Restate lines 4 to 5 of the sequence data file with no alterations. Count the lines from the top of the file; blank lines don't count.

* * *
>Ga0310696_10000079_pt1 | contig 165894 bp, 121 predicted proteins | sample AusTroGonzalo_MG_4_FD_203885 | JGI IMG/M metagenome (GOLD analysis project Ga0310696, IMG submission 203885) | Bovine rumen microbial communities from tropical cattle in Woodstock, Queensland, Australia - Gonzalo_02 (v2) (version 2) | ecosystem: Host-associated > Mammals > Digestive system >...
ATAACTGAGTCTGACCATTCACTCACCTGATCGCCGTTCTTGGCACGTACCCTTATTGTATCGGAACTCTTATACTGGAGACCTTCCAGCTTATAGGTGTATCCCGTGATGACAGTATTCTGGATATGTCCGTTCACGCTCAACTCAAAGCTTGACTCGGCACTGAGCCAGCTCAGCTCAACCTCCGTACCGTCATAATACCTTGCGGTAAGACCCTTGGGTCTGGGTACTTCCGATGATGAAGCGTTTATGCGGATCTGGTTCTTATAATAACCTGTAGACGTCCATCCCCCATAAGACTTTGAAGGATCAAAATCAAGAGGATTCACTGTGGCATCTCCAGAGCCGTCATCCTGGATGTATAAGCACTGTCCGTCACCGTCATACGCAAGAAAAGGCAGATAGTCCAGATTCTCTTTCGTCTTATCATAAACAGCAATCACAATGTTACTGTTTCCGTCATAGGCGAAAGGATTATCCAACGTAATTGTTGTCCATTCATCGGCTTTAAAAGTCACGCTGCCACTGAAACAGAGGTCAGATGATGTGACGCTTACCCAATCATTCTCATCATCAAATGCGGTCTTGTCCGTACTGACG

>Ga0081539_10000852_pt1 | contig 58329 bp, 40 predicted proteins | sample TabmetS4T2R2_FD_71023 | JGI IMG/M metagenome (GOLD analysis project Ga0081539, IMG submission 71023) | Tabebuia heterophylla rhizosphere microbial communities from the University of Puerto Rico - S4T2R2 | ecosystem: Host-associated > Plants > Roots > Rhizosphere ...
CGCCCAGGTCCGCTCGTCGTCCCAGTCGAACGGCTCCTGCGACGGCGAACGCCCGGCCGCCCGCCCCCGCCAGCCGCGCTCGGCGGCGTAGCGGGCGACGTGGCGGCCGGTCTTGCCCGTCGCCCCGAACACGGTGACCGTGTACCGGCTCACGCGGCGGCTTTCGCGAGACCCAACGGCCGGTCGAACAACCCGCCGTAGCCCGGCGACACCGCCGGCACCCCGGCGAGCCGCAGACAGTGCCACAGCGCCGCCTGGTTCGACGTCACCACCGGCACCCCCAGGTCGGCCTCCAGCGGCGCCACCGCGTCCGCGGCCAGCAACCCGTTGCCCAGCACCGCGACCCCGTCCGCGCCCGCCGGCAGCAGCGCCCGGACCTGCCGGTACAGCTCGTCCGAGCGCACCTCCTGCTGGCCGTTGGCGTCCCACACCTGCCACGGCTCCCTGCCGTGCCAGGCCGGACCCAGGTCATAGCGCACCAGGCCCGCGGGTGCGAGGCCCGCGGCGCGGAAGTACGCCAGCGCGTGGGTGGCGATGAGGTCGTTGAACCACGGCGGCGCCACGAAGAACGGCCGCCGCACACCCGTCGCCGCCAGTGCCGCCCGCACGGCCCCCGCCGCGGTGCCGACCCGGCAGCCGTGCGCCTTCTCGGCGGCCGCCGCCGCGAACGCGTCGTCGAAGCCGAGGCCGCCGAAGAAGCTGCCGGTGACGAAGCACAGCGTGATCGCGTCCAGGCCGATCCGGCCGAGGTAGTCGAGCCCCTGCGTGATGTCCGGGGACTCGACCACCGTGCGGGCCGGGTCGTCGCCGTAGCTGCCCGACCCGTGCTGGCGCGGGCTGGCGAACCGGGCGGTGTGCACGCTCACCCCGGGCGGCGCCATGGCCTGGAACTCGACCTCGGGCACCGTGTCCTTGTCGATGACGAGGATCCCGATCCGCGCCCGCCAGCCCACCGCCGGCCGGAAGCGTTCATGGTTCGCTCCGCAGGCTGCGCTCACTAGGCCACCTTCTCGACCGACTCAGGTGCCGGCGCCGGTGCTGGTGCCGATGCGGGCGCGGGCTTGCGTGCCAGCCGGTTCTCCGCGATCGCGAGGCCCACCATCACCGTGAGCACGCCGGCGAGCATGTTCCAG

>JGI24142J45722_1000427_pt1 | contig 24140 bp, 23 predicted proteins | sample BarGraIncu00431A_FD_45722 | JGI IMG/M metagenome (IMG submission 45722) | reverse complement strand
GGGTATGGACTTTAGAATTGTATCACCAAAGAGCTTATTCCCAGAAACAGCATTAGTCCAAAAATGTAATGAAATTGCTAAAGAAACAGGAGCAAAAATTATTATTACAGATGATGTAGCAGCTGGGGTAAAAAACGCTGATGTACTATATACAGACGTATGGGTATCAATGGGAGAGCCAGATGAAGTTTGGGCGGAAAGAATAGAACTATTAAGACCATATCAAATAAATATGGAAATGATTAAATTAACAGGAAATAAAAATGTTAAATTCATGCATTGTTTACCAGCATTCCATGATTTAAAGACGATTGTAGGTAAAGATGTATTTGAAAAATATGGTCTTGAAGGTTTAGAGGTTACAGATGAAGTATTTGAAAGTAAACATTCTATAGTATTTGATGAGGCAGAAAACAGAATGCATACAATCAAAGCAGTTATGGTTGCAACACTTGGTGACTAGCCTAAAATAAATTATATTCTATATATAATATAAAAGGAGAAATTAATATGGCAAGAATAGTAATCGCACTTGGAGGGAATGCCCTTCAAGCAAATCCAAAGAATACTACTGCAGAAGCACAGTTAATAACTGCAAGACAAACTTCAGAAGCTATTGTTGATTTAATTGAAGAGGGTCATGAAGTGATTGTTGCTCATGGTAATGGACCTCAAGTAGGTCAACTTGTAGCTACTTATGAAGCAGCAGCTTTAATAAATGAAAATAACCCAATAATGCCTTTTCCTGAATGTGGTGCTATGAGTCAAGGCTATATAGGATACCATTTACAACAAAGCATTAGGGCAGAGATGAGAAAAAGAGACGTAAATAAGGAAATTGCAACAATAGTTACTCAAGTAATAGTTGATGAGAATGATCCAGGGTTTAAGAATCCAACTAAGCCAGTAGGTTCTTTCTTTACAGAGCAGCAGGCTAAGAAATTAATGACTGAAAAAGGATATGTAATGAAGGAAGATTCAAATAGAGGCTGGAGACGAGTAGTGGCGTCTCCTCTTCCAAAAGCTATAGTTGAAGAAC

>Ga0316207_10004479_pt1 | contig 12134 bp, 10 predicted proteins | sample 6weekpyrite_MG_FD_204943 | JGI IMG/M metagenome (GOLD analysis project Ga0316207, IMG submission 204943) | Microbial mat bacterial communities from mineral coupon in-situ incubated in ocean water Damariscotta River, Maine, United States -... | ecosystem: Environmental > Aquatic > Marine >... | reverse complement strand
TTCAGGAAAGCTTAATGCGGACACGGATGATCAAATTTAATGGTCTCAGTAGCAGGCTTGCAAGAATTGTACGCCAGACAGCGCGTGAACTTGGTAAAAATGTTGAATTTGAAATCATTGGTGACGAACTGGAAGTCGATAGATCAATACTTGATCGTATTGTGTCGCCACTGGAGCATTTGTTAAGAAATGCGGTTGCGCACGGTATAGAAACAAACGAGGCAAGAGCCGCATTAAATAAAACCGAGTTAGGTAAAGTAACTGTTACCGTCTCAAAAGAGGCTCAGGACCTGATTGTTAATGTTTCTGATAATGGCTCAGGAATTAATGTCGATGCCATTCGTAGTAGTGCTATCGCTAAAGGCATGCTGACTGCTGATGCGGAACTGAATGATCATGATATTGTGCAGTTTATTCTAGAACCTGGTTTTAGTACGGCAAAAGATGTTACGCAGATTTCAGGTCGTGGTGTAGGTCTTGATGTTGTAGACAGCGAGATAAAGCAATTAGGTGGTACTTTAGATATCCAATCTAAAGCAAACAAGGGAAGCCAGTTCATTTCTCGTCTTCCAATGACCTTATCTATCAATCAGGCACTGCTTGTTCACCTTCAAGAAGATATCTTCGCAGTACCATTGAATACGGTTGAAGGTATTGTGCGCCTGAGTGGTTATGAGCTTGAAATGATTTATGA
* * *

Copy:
CGCCCAGGTCCGCTCGTCGTCCCAGTCGAACGGCTCCTGCGACGGCGAACGCCCGGCCGCCCGCCCCCGCCAGCCGCGCTCGGCGGCGTAGCGGGCGACGTGGCGGCCGGTCTTGCCCGTCGCCCCGAACACGGTGACCGTGTACCGGCTCACGCGGCGGCTTTCGCGAGACCCAACGGCCGGTCGAACAACCCGCCGTAGCCCGGCGACACCGCCGGCACCCCGGCGAGCCGCAGACAGTGCCACAGCGCCGCCTGGTTCGACGTCACCACCGGCACCCCCAGGTCGGCCTCCAGCGGCGCCACCGCGTCCGCGGCCAGCAACCCGTTGCCCAGCACCGCGACCCCGTCCGCGCCCGCCGGCAGCAGCGCCCGGACCTGCCGGTACAGCTCGTCCGAGCGCACCTCCTGCTGGCCGTTGGCGTCCCACACCTGCCACGGCTCCCTGCCGTGCCAGGCCGGACCCAGGTCATAGCGCACCAGGCCCGCGGGTGCGAGGCCCGCGGCGCGGAAGTACGCCAGCGCGTGGGTGGCGATGAGGTCGTTGAACCACGGCGGCGCCACGAAGAACGGCCGCCGCACACCCGTCGCCGCCAGTGCCGCCCGCACGGCCCCCGCCGCGGTGCCGACCCGGCAGCCGTGCGCCTTCTCGGCGGCCGCCGCCGCGAACGCGTCGTCGAAGCCGAGGCCGCCGAAGAAGCTGCCGGTGACGAAGCACAGCGTGATCGCGTCCAGGCCGATCCGGCCGAGGTAGTCGAGCCCCTGCGTGATGTCCGGGGACTCGACCACCGTGCGGGCCGGGTCGTCGCCGTAGCTGCCCGACCCGTGCTGGCGCGGGCTGGCGAACCGGGCGGTGTGCACGCTCACCCCGGGCGGCGCCATGGCCTGGAACTCGACCTCGGGCACCGTGTCCTTGTCGATGACGAGGATCCCGATCCGCGCCCGCCAGCCCACCGCCGGCCGGAAGCGTTCATGGTTCGCTCCGCAGGCTGCGCTCACTAGGCCACCTTCTCGACCGACTCAGGTGCCGGCGCCGGTGCTGGTGCCGATGCGGGCGCGGGCTTGCGTGCCAGCCGGTTCTCCGCGATCGCGAGGCCCACCATCACCGTGAGCACGCCGGCGAGCATGTTCCAG

>JGI24142J45722_1000427_pt1 | contig 24140 bp, 23 predicted proteins | sample BarGraIncu00431A_FD_45722 | JGI IMG/M metagenome (IMG submission 45722) | reverse complement strand